Can you believe a tautology? That is, can you believe a tautology?
Well, if you can't believe it, then you certainly can't go wrong believing it!
suppose x believes what x expresses by 'Hes is Hes' but it turns out 'Hes' is empty? It seems to me that even if x believes a gappy proposition, and even if you manage to assign 'True' to it, the believer has gone wrong.only in the idealized world of formal languages can you be sure you're not going wrong.
I think something is only a tautology if it is a necessarily true proposition. My own view is that gappy propositions are not propositions (just as fake money is not money).
What if I believe a tautology because my horoscope told me that I couldn't go wrong believing the first thing I read today, and the first thing I read today was a very complex tautology?
A tautology is a fault of style. Stylistically at least one can go wrong believing a tautology.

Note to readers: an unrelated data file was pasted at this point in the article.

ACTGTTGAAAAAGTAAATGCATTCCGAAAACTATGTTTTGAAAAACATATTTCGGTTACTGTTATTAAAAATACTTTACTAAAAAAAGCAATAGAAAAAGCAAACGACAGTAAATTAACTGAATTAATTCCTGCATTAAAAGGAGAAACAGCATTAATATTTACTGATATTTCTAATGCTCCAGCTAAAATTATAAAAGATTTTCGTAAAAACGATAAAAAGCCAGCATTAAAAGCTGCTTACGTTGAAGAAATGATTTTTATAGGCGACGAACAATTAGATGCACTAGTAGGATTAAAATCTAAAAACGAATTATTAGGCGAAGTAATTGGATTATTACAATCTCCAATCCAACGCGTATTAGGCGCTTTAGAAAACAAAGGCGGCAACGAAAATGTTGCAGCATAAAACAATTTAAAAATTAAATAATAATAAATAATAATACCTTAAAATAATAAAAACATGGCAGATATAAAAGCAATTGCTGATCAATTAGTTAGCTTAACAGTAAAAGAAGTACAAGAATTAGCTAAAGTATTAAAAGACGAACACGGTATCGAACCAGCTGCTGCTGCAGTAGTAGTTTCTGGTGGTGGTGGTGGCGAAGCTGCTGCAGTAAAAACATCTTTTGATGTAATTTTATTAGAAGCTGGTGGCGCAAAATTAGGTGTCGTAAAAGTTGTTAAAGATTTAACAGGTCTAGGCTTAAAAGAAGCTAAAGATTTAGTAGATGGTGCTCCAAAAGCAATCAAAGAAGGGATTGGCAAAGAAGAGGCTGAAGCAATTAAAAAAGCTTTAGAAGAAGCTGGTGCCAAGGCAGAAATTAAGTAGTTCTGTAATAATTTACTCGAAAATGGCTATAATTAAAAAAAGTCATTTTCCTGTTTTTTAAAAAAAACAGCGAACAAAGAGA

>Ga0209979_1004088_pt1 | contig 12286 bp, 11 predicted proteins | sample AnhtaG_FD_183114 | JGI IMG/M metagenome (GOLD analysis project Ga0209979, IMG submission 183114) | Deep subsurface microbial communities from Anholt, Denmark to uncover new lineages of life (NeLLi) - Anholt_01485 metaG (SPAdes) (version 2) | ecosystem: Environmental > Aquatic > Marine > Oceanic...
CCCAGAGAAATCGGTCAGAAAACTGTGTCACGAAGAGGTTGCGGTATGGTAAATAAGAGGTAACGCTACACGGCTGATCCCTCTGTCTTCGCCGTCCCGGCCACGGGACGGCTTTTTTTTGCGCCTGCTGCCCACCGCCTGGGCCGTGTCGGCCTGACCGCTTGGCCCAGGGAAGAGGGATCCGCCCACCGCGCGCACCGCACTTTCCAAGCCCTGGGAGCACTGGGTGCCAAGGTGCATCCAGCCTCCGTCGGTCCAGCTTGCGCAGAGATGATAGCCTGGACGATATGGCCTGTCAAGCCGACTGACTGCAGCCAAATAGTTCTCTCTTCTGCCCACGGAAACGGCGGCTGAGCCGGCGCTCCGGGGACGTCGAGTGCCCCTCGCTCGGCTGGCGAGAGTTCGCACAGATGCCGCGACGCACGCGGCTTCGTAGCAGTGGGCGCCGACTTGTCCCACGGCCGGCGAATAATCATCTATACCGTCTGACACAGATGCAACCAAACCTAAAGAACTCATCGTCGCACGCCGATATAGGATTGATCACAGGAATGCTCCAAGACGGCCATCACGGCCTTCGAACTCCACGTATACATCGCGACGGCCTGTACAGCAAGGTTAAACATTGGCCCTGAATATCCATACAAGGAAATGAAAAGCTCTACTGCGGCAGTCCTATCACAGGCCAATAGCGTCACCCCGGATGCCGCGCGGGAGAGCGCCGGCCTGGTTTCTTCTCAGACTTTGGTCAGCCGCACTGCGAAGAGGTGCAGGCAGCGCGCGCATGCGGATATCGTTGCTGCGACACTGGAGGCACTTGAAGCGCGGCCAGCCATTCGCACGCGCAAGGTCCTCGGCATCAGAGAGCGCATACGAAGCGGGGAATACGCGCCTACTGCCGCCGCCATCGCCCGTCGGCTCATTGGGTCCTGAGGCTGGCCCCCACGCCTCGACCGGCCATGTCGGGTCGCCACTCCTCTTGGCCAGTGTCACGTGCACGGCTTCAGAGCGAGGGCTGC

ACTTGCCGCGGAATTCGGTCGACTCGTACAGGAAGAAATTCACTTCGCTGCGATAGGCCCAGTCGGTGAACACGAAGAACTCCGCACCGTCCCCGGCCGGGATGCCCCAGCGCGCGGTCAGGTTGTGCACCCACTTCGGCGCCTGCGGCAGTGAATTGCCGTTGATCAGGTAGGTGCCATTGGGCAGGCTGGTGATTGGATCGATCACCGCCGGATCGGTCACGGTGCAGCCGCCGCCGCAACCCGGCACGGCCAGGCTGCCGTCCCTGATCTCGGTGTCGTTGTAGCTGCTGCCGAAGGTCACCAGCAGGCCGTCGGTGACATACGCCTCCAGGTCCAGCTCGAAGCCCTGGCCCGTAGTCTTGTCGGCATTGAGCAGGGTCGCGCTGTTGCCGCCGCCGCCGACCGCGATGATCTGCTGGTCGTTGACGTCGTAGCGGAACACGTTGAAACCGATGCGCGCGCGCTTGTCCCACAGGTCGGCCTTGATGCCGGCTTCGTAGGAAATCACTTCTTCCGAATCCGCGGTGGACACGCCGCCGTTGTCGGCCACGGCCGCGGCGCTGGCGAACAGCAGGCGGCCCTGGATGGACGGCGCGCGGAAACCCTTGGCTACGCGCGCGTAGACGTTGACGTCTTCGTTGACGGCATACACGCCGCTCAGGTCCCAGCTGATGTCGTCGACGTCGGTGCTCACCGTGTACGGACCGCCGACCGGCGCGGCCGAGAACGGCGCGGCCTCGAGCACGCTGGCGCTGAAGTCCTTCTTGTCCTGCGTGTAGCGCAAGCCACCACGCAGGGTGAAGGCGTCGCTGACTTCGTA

Skeptical:Clever, but alas I think not clever enough, since I qualified the claim with footnote to combat such examples.
Fine. But I insist that requiring a footnote makes this no better than a Deep* Thought.
Fair enough. :-)
ah, I thought a tautologousness was an attribute of sentences.
That might be a fairly standard understanding of tautologies. But then you can't believe or deny a tautology, since one doesn't believe or deny sentences, but their propositional content.That said, I have an eccentric view of language on which I deny that something can be an assertoric sentence without expressing a proposition, and I deny that can express a proposition without being true or false. (The view is related to that in the Tractatus.)
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